OP28 The effect of guselkumab induction therapy on early clinical outcome measures in patients with Moderately to Severely Active Crohn’s Disease: Results from the phase 2 GALAXI 1 study

Danese, S.(1);Sandborn, W.J.(2);Feagan, B.G.(3);Weisel, K.(4);Gonzalez, S.(4);Frustaci, M.E.(4);Yang, Z.(4);Johanns, J.(4);Germinaro, M.(4);Afzali, A.(5);Andrews, J.M.(6);D’Haens, G.(7);Hisamatsu, T.(8);Panaccione, R.(9);Reinisch, W.(10);Rubin, D.T.(11);Sands, B.E.(12);Panes, J.(13)

(1)Humanitas Research Hospital, Inflammatory Bowel Diseases Center, Milan, Italy;(2)University of California San Diego, Health Sciences- Gastroenterology, La Jolla- California, United States;(3)Robarts Clinical Trials-Western University, Gastroenterology, London- Ontario, Canada;(4)Janssen Research & Development- LLC, Immunology, Spring House- Pennsylvania, United States;(5)Ohio State University Wexner Medical Center, Gastroenterology, Columbus Ohio, United States;(6)Royal Adelaide Hospital & University of Adelaide, Dept of Gastroenterology and Hepatology, Adelaide- South Australia, Australia;(7)Amsterdam UMC, Gastroenterology, Amsterdam, The Netherlands;(8)Kyorin University, Gastroenterology and Hepatology, Tokyo, Japan;(9)University of Calgary, Gastroenterology & Hepatology, Calgary- Alberta, Canada;(10)Medical University of Vienna, Division of Gastroenterology and Hepatology, Vienna, Austria;(11)University of Chicago Medicine Inflammatory Bowel Disease Center, Gastroenterology, Chicago- Illinois, United States;(12)Icahn School of Medicine at Mount Sinai, Gastroenterology, New York- New York, United States;(13)Hospital Clínic de Barcelona- IDIBAPS- CIBERehd, Gastroenterology, Barcelona, Spain GALAXI 1 Investigators


Guselkumab (GUS), an IL-23 antagonist, is being investigated for the treatment of IBD. GALAXI 1 is a ph2, double-blind, PBO-controlled study in pts with moderately to severely active CD with inadequate response or intolerance to conventional therapies (corticosteroid, immunosuppressant) and/or biologics (TNF antagonist, vedolizumab). Here we report early clinical outcome measures during induction with GUS vs PBO.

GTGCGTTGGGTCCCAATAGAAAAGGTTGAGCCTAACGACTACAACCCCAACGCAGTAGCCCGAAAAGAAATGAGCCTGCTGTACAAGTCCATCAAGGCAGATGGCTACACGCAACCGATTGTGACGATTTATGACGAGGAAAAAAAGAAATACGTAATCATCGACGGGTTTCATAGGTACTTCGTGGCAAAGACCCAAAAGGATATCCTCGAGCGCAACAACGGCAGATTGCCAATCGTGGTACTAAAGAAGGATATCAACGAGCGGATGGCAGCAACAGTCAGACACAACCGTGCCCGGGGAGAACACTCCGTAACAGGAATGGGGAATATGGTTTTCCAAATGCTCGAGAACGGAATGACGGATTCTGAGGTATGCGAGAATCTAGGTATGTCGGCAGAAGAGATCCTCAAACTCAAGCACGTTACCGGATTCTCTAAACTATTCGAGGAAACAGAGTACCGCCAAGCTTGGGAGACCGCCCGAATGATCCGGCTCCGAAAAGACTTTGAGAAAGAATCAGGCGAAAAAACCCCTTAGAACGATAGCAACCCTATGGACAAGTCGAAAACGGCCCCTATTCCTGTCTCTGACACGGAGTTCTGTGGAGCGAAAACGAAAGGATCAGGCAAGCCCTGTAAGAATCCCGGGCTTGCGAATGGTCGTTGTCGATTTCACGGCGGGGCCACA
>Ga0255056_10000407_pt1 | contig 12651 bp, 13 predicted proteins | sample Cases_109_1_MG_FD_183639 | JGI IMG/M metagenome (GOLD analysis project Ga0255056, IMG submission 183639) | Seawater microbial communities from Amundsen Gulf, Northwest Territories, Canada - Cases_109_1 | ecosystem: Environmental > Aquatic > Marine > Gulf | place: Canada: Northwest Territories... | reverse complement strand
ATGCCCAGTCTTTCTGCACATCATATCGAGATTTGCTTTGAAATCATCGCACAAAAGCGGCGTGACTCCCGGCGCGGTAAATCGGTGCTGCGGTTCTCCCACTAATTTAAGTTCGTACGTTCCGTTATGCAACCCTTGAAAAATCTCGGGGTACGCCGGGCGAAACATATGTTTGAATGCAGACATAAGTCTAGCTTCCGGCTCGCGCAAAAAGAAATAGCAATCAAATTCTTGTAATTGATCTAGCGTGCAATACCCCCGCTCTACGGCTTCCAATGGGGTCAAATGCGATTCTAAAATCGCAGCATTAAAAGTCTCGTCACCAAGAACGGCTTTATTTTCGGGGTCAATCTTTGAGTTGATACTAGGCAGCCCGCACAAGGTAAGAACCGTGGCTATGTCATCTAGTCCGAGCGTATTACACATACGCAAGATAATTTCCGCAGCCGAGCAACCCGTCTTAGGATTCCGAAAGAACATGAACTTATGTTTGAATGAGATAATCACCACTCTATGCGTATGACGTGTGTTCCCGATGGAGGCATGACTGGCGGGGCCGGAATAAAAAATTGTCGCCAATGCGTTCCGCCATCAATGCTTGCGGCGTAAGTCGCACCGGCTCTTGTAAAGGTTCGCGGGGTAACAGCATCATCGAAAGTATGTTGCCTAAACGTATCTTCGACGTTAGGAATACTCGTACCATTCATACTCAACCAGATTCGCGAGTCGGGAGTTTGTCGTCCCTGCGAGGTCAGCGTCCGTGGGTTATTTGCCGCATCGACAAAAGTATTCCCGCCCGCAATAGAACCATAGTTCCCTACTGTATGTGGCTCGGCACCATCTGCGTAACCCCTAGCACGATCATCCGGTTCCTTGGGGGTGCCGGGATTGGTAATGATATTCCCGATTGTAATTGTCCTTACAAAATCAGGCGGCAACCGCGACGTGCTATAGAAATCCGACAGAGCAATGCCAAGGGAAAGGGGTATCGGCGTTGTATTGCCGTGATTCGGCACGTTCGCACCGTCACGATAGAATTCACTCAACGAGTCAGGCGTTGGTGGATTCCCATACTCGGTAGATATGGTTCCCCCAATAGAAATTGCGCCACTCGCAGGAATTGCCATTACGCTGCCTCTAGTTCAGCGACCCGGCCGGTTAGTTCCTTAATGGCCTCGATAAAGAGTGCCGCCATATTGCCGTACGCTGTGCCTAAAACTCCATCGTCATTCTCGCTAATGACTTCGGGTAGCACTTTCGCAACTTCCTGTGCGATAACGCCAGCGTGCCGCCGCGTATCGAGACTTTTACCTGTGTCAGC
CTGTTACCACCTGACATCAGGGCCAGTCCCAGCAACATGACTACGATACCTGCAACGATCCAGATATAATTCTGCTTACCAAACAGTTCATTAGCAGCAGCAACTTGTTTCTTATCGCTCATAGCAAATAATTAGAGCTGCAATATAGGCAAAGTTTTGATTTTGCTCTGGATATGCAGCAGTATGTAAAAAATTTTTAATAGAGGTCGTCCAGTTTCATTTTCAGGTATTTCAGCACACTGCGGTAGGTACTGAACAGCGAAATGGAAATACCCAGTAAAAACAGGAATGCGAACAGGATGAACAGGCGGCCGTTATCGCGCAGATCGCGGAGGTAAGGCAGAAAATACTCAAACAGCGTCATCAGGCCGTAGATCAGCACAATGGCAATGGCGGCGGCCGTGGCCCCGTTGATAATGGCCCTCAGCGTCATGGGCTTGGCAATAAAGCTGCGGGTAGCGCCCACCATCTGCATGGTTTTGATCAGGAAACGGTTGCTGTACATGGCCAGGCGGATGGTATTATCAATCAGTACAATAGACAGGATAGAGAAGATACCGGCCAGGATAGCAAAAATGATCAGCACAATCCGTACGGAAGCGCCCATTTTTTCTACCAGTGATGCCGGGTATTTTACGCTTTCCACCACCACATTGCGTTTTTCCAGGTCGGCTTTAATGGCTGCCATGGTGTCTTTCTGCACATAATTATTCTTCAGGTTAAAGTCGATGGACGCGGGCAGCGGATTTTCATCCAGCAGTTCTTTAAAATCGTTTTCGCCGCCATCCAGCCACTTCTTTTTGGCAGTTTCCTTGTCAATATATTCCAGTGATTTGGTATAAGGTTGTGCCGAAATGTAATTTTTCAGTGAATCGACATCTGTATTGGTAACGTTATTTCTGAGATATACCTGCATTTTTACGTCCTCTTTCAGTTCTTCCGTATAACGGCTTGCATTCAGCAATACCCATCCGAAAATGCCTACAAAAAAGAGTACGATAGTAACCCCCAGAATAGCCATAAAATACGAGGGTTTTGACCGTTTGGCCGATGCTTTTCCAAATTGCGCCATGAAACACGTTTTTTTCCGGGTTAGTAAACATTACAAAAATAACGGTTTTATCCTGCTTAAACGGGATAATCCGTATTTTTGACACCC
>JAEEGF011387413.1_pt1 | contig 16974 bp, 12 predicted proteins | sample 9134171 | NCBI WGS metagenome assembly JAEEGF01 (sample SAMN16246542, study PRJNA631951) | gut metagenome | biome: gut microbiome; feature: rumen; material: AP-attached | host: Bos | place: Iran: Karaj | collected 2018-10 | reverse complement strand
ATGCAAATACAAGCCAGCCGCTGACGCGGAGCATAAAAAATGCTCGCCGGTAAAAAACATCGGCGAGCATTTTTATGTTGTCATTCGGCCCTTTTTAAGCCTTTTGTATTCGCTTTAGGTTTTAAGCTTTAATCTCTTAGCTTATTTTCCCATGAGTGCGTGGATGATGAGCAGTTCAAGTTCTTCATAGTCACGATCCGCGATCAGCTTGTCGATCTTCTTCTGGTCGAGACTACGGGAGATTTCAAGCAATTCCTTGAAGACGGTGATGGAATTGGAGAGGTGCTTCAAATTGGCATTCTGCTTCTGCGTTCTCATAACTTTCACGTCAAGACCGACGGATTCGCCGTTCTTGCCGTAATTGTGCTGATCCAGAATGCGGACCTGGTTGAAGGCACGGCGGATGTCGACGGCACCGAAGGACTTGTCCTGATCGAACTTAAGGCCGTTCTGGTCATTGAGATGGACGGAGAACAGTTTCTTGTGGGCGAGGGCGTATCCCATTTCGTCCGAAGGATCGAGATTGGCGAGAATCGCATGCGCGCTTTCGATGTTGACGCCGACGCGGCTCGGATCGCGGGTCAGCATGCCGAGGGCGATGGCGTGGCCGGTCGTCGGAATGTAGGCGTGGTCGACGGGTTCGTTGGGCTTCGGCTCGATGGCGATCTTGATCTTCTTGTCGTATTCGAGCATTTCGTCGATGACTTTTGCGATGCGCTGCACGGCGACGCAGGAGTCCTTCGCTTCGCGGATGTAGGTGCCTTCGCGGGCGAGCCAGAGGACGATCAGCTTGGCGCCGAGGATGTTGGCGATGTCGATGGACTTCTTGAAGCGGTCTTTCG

Pts with moderate to severe CD (CDAI score 220-450) were randomized 1:1:1:1:1 to GUS 200, 600 or 1200mg IV at Wks 0, 4, 8; ustekinumab (UST) ~6mg/kg IV at Wk 0 and 90mg SC at Wk8; or PBO IV. Clinical remission (CDAI score<150), clinical response (≥100-point reduction from baseline in CDAI score or CDAI score<150), and clinical-biomarker response (clinical response and ≥50% reduction from baseline in CRP or fecal calprotectin) were evaluated at Wks 4, 8 and 12 for pooled GUS arms vs PBO. UST was a reference arm.


Two hundred fifty pts were evaluated; about 50% failed previous biologic therapy. Baseline demographics and disease characteristics were generally similar among treatment groups (mean CD duration, 8.8yr; mean CDAI, 306.2; median CRP, 5.4mg/L; median fecal calprotectin, 594.0mg/kg). At Wk4, clinical remission was achieved in 20.0% of GUS-treated pts compared with 11.8% of PBO-treated pts. A greater proportion of GUS-treated pts achieved clinical remission compared with PBO-treated pts at Wk8 (42.0% vs 15.7%) and Wk12 (54.0% vs 15.7%). Similarly, within each subgroup of pts who failed biologic therapy(BIO-failures) or conventional therapy(CON-failures), GUS-treated pts achieved a higher rate of clinical remission at Wks 4, 8 and 12 compared with PBO (Fig 1). The proportion of pts who achieved clinical response and clinical-biomarker response was also higher at Wks 4, 8 and 12 among GUS-treated pts compared with PBO-treated pts. From Wks 4 to 8 to 12, the proportion of GUS-treated pts in clinical response increased from 44.0% to 56.0% to 66.0%, respectively, and the proportion in clinical-biomarker response increased from 26.0% to 43.3% to 48.0%. In contrast, the proportion of PBO-treated pts who achieved clinical response and clinical-biomarker response remained stable or decreased from Wks 4 to 8 to 12: 25.5% to 25.5% to 23.5% and 13.7% to 9.8% to 7.8%, respectively (Fig 2).


In pts with moderately to severely active CD, induction treatment with GUS combined treatments versus PBO resulted in higher rates of overall clinical remission, clinical-biomarker response, and clinical response as early as Wk4. This continued to increase through Wk12 with treatment. The early trend for achievement of clinical remission was also evident in sub-groups of pts who failed biologic or conventional therapy.